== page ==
Planting Basil

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HANE Tincture 101 June 2024

Just imagine row after row of amber and cobalt blue bottles lining the shelves of your herbal dispensary, each neatly labeled and filled with various shades of yellow, green, and brown herbal tinctures that you’ve crafted for a specific purpose. In the online, self-paced Tincture Making 101 Mini Course, we explore the craft of tincture making from the ground up, giving you a solid foundation that will prepare you to make, use, and formulate tinctures confidently! 

This is the perfect time for the tincture course - plants are growing abundantly and you ought to take advantage of that, to harvest and prepare your herbal preparations ready for the winter. 

basil seed packet

Planting basil indoors can be done any time of year.

It is an annual plant which means it grows, flowers, seeds and dies in the same year.

You can start harvesting when a plant is around three months old, so if you sow a pot every month or so, you will always have a plant to cut at.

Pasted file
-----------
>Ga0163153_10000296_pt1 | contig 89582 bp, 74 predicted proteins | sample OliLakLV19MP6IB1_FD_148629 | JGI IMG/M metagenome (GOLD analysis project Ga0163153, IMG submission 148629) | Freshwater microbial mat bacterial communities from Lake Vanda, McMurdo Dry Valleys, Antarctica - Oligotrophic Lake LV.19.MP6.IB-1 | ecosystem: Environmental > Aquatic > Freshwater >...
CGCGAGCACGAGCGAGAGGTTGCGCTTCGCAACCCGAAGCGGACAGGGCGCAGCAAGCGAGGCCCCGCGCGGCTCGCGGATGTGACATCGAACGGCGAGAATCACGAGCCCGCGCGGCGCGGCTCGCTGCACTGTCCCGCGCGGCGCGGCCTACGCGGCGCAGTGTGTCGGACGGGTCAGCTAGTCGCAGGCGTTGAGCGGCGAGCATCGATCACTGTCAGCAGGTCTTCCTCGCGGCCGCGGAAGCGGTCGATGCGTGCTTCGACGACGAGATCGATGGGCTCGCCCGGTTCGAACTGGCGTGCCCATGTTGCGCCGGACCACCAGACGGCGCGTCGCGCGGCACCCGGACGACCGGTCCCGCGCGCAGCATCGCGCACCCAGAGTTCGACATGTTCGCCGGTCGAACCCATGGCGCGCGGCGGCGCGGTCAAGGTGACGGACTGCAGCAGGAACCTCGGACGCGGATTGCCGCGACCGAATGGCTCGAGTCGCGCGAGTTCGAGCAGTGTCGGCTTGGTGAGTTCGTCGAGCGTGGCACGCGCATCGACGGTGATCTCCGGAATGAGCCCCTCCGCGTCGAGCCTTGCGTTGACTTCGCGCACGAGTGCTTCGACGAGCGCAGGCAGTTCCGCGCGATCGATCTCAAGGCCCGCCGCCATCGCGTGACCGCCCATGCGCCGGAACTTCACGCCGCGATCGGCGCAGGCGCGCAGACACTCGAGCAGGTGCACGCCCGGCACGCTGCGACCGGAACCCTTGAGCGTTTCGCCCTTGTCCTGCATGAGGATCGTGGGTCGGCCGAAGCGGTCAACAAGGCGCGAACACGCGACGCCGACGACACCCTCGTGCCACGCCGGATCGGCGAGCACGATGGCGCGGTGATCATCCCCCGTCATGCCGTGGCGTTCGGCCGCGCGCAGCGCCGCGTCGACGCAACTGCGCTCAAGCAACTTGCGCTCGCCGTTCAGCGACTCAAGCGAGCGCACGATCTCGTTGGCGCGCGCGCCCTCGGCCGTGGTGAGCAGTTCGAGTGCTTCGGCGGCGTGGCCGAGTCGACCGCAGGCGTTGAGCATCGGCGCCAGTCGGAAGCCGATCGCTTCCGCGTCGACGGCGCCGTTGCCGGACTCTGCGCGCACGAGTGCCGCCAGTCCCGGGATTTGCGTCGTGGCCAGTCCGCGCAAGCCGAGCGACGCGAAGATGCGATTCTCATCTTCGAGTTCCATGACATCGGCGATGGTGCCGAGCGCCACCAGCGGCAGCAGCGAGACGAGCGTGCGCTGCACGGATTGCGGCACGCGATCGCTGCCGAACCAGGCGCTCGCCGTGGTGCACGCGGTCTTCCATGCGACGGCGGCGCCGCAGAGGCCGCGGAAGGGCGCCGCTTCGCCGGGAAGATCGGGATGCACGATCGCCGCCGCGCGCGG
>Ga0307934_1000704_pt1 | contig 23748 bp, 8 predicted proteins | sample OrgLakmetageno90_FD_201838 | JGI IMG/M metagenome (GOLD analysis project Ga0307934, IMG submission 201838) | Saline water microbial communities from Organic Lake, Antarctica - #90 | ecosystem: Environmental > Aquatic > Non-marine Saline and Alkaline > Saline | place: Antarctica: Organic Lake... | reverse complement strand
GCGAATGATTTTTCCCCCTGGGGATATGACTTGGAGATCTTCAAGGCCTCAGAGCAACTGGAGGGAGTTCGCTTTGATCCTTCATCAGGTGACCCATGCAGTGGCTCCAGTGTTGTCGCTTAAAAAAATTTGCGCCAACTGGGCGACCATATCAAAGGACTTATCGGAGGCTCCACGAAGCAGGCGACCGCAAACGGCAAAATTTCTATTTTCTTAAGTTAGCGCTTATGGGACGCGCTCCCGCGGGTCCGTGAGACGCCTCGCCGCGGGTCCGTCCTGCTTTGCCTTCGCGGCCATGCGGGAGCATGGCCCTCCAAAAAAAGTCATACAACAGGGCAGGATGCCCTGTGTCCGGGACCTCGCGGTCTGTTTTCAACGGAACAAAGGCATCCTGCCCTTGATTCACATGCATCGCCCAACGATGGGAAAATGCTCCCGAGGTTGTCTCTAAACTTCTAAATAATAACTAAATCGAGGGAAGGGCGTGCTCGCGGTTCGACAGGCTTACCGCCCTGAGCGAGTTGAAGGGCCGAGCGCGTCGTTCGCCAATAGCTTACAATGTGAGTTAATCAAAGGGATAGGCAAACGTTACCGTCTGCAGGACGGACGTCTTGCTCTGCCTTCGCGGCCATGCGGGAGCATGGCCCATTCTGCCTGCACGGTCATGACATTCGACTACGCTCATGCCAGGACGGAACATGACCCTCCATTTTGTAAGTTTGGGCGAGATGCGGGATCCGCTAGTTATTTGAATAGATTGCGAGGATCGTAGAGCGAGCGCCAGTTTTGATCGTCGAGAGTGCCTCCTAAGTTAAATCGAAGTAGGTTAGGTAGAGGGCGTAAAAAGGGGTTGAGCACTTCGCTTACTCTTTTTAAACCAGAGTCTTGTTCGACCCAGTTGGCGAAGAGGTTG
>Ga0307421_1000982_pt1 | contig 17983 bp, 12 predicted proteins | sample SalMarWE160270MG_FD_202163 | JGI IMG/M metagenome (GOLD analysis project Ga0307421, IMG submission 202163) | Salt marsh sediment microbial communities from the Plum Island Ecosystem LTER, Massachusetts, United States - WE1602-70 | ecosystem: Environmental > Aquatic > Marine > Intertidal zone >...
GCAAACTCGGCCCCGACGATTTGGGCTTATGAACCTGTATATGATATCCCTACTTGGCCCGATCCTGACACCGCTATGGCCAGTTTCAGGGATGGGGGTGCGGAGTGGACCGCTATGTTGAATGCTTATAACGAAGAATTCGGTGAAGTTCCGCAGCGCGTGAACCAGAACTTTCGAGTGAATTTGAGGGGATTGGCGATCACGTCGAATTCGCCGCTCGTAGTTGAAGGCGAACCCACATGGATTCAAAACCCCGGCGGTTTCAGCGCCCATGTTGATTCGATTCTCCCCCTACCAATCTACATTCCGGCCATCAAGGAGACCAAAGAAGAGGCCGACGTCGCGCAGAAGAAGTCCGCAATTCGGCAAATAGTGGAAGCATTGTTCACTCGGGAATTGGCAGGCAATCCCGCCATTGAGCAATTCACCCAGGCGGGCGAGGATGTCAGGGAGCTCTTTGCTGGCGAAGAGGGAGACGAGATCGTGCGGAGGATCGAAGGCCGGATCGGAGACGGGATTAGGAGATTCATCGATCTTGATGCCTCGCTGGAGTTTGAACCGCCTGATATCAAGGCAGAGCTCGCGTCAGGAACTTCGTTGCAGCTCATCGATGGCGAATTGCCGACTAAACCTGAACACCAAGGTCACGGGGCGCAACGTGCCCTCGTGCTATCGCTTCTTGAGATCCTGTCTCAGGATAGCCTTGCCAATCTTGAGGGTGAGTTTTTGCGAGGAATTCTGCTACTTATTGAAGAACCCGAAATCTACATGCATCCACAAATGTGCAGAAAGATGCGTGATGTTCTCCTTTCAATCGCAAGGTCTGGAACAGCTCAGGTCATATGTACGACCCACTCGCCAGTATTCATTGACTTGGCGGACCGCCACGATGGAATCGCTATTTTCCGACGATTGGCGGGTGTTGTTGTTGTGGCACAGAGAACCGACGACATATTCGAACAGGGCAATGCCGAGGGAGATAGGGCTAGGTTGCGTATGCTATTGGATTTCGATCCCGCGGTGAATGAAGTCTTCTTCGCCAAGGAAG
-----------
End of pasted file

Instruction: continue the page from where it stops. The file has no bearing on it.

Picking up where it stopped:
Herbalist Courses for all levels

You can try a sample lesson to help you decide if the Herbal Academy of New England is the right choice for you - click the link below.

Preview Lesson from the Introductory Herbal Course

Use a good potting compost and fill a 4 inch (10 cm) pot to the brim.

Tap it down well, then put it into a bowl of water until the bubbles stop rising.

Set aside to drain for about 30 minutes or so.

You could leave it for longer if you like, that will enable the soil to warm up.

pot of compost

Once you see the first seedlings come through, remove the lid and place in a well lit place.

Use a plant spray and keep the seedlings moist but not waterlogged.

I like to use a Cheshunt Compound in the water for the first few weeks as this helps prevent damping off a fungal disease which attacks seedlings and makes them keel over and die.

Planting Basil - Gardener's tips

You will only need a few seeds out of the several hundred you have in your packet. Keep them dry, just tip a few out and leave the rest in the foil packet. You can store the surplus seeds in a poly box in the refrigerator. They will keep for years if you don't leave them out in the warmth. You can test them for viability by popping a few on a piece of damp kitchen roll prior to planting and seeing if they germinate. If you get a reasonable strike rate - say more than 50%, then you can use the seeds, just sow a few more than normal, so you have enough for planting basil.

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basil seeds in packets

Planting Basil


Step by step guide to sowing basil seeds. Easy to grow indoors.